Solar Power supplies for the hobbyist.

Here's some simple steps for choosing parts to assemble a solar power supply for a project.
We will use a telemetry project as an example.
In this project, the Arduino sleeps most of the time.
Every 5 minutes it wakes up, takes some measurements, and then transmits its readings over a radio link.

Determine the average current consumption, Ia
A project will draw varying amounts of current, depending on what it is doing at the moment.
It is best to measure the current with an amp meter, but if that is not available we can estimate the current by examining the data sheets of all equipment involved.

In our example, we draw 3 mA most of the time, 10 mA while taking readings, and 200 mA while transmitting.
It takes 1 second to take the readings, and 1 second to transmit them.
We draw 3 mA for 298 seconds, thats 894 mA seconds.
We draw 10 mA for 1 second, thats another 10 mA seconds.
We draw 200 mA for 1 second for another 200 mA seconds.
Total:1104 mA seconds.
The average current draw over 5 minutes (300 seconds) is 1104/300, or 3.68 mA.
Lets round that up to 4 as a safety margin.

Determine the daily current consumption, Id
Id = 24 * Ia
24 hours times 4 mA = 96 mA Hours.

Determine the charging efficiency, Ec
This is affected by a number of things, including battery chemistry.
We never get as much energy out of a battery as we put in.
A typical sealed lead acid battery, which we will be using for our project, has a charge efficiency of 0.7, meaning we get 70 mA hours out for every 100 mA hours we put in.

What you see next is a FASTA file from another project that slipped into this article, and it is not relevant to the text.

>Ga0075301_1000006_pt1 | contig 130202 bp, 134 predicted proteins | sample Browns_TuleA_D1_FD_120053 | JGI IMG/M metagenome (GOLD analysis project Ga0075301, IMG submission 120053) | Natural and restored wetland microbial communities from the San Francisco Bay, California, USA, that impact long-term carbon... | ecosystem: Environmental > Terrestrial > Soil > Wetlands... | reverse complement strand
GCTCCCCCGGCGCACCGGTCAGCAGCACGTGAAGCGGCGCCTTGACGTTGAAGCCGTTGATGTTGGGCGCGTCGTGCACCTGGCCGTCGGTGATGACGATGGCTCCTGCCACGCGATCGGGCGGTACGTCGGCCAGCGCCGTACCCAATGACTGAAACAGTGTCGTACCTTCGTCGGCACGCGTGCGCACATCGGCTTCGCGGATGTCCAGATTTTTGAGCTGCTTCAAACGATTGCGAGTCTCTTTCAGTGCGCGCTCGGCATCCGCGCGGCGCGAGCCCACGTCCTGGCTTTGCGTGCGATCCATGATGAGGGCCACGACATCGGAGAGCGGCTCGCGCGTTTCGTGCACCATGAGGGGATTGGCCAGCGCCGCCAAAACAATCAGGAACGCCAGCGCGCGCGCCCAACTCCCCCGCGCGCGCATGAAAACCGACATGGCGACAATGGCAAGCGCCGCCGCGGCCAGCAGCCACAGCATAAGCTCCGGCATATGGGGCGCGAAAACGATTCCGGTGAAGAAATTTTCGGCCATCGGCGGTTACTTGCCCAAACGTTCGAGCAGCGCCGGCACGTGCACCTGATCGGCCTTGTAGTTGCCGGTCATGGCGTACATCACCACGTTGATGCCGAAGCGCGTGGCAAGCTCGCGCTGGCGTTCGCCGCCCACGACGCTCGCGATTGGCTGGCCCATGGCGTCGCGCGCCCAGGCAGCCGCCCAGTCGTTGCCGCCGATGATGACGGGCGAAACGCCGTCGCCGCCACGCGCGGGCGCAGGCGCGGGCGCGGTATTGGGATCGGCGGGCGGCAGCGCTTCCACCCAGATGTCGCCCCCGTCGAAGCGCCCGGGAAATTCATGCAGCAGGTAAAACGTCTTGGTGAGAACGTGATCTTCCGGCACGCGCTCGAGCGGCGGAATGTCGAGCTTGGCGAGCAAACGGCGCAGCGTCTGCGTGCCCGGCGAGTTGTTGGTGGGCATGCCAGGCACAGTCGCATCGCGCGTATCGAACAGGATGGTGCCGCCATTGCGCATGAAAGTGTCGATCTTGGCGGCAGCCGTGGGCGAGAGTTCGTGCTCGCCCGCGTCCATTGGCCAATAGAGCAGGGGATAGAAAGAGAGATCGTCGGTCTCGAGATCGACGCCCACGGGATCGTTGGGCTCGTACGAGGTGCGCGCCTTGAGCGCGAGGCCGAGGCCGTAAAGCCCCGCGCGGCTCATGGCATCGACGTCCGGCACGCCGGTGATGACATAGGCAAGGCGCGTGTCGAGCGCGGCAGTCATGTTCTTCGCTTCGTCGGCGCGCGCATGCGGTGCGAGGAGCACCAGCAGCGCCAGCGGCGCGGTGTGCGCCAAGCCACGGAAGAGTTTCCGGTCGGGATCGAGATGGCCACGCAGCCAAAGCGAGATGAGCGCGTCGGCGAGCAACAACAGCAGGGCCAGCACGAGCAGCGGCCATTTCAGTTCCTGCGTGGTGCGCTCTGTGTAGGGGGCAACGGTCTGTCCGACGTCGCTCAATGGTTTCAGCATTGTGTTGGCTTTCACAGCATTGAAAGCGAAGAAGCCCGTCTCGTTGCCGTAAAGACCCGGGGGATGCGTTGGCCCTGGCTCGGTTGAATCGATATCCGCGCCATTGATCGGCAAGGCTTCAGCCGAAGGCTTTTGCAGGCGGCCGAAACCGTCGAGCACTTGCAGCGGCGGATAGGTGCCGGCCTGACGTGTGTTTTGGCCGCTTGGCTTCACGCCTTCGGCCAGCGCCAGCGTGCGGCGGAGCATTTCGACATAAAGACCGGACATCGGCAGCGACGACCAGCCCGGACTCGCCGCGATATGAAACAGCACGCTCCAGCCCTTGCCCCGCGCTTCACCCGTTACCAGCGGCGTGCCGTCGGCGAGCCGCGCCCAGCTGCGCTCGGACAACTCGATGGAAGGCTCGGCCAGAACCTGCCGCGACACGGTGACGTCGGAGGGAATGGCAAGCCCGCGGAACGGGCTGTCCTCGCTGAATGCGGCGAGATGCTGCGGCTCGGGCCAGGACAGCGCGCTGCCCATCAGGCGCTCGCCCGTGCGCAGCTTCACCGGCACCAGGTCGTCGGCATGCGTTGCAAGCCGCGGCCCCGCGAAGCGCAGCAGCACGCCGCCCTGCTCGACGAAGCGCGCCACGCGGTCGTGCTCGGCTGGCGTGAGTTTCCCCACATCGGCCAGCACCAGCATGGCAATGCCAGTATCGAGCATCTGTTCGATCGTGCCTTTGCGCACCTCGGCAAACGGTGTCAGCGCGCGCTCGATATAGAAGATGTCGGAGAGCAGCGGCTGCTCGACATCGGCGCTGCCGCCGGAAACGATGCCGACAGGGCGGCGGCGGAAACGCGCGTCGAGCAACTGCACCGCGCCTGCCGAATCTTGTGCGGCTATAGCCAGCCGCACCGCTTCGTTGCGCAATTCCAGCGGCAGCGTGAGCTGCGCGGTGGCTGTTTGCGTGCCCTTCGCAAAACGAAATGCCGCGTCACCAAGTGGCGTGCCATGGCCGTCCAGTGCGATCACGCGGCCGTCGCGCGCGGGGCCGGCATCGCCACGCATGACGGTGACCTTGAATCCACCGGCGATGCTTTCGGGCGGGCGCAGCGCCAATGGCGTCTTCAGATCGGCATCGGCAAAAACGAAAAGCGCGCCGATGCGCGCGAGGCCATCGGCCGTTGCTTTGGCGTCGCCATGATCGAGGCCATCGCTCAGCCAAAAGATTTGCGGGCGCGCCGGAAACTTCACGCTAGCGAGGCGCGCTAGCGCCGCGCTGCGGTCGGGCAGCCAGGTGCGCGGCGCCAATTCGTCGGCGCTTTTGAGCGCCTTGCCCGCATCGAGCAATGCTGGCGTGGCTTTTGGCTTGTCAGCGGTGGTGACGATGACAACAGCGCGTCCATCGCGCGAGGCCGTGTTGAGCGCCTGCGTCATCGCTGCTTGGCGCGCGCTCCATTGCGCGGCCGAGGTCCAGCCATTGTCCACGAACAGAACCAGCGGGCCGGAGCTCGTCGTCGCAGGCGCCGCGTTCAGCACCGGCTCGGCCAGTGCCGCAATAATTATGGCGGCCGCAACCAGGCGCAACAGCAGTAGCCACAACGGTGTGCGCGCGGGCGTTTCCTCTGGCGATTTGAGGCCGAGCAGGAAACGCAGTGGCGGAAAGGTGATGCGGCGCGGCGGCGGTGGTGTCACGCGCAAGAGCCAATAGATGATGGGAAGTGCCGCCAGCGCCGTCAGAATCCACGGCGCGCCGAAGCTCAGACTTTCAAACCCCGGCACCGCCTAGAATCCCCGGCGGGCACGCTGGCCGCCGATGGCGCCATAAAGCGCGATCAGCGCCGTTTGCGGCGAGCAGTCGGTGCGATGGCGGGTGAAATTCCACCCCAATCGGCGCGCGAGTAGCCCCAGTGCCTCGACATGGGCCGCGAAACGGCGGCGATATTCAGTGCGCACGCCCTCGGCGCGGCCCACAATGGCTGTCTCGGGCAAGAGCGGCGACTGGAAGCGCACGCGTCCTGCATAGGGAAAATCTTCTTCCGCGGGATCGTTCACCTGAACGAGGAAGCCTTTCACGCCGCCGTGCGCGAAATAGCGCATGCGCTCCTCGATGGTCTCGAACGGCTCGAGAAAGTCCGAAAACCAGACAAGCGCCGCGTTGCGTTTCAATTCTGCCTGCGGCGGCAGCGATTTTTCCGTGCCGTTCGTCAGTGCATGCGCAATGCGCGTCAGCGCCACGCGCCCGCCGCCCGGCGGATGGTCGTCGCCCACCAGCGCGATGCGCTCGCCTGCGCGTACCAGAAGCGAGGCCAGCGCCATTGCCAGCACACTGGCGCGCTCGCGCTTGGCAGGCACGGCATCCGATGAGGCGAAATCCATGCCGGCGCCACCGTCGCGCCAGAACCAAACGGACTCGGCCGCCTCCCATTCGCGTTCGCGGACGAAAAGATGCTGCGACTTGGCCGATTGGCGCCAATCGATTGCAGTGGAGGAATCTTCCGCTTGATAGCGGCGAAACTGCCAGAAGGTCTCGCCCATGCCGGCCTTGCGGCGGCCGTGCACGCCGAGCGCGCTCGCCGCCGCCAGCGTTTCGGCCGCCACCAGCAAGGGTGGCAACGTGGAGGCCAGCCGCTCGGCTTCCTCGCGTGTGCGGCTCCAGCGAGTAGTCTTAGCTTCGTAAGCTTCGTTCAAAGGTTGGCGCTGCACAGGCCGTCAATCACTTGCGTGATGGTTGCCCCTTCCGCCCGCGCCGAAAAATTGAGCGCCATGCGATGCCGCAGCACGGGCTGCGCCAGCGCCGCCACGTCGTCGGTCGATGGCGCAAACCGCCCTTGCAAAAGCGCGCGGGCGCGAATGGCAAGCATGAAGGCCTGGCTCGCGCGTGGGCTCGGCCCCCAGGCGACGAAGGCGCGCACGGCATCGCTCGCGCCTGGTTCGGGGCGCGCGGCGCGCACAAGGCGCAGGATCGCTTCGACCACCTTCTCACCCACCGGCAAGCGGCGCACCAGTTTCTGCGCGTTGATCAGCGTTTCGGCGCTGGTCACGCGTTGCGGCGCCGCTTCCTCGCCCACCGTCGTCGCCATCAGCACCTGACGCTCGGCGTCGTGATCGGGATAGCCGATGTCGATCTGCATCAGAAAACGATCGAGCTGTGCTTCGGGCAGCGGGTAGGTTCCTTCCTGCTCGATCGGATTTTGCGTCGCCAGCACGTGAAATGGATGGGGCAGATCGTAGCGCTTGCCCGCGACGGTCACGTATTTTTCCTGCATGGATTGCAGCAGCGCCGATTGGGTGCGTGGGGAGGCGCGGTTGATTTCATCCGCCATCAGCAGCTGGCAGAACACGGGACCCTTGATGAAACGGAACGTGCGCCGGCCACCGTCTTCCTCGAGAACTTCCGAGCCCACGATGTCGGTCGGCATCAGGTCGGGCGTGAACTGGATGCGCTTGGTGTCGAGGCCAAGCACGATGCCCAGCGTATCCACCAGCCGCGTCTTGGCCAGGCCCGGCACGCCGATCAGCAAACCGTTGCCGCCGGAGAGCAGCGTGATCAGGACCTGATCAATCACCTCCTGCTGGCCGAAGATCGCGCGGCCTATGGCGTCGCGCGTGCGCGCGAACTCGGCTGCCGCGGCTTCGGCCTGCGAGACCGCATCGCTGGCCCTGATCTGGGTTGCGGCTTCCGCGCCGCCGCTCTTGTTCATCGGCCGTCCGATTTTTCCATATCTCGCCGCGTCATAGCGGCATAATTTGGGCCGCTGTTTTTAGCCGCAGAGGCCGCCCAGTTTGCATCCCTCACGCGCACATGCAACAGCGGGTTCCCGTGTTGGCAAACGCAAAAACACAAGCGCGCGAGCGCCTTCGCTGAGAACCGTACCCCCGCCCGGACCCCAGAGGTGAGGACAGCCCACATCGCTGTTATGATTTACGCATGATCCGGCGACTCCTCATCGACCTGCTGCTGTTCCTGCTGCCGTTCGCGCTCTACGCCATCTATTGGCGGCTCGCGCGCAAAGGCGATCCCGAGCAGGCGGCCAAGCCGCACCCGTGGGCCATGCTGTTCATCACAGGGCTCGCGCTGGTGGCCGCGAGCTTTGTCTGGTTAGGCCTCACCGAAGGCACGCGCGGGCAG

Power dissipation in the charging circuitry also lowers the efficiency.
For our example project, Ec is 0.65.

Determine the equivalent hours of daylight, He
This is equal to the efficiency times a figure called Insolation.
The advertised current ratings of solar panels are given when the panel is in direct sunlight, and the sun is directly overhead.
Of course, the sun is rarely overhead, and clouds happen.

Insolation varies with time of year, latitude, and climatic factors.
We need to use the lowest insolation figure.

Insolation figures are available from a variety of sources.
In the USA the figures may be obtained here.

Our example project will be in Southwest Florida, where the lowest insolation figure is 3.

So in our example He =  0.65 * 3, or 1.95 hours, we'll round up to 2 hours.

Determine the minimum Solar Panel Current rating, Cr
Cr =  Id /  He
Our panel must supply a full day of power in a short amount of time.
In our example Cr = 96 / 1.95, or 49.23 mA.
Lets round that up, and set Cr equal to 50.

Determine the minimum battery capacity, Cm
Cm = (24 - He) * Ia
Our battery must supply current during the night hours, which for all practical purposes is 24 - He.
In our example, the battery must supply 4 mA for 22 hours, so we need a battery with 88 mA Hours capacity.

Review and revise
Now we need to sit back and think.
Our chosen devices will work fine on a typical day, but how many days are actually 'typical'?

In reality, there may be rainy, cloudy days, sometimes for days on end.
And what about other factors. What if a squirrel decided one day that your panel would be a good place to sun itself?
And consider the site. Are there trees or buildings which would shade the panel? Increase the current rating accordingly.

Having determined the minimal ratings, we need to decide how much of a safety margin we need, or want.
For our example project in SouthWest Florida, cloudy conditions rarely persist for more than a few days.
We may decide we want the system to carry through for 5 days of cloudy weather (or squirrel sitting), with a full recharge within 1 day.

So now we wind up with a battery capacity of 420 ma Hours, and a solar panel with a current rating of 250 mA.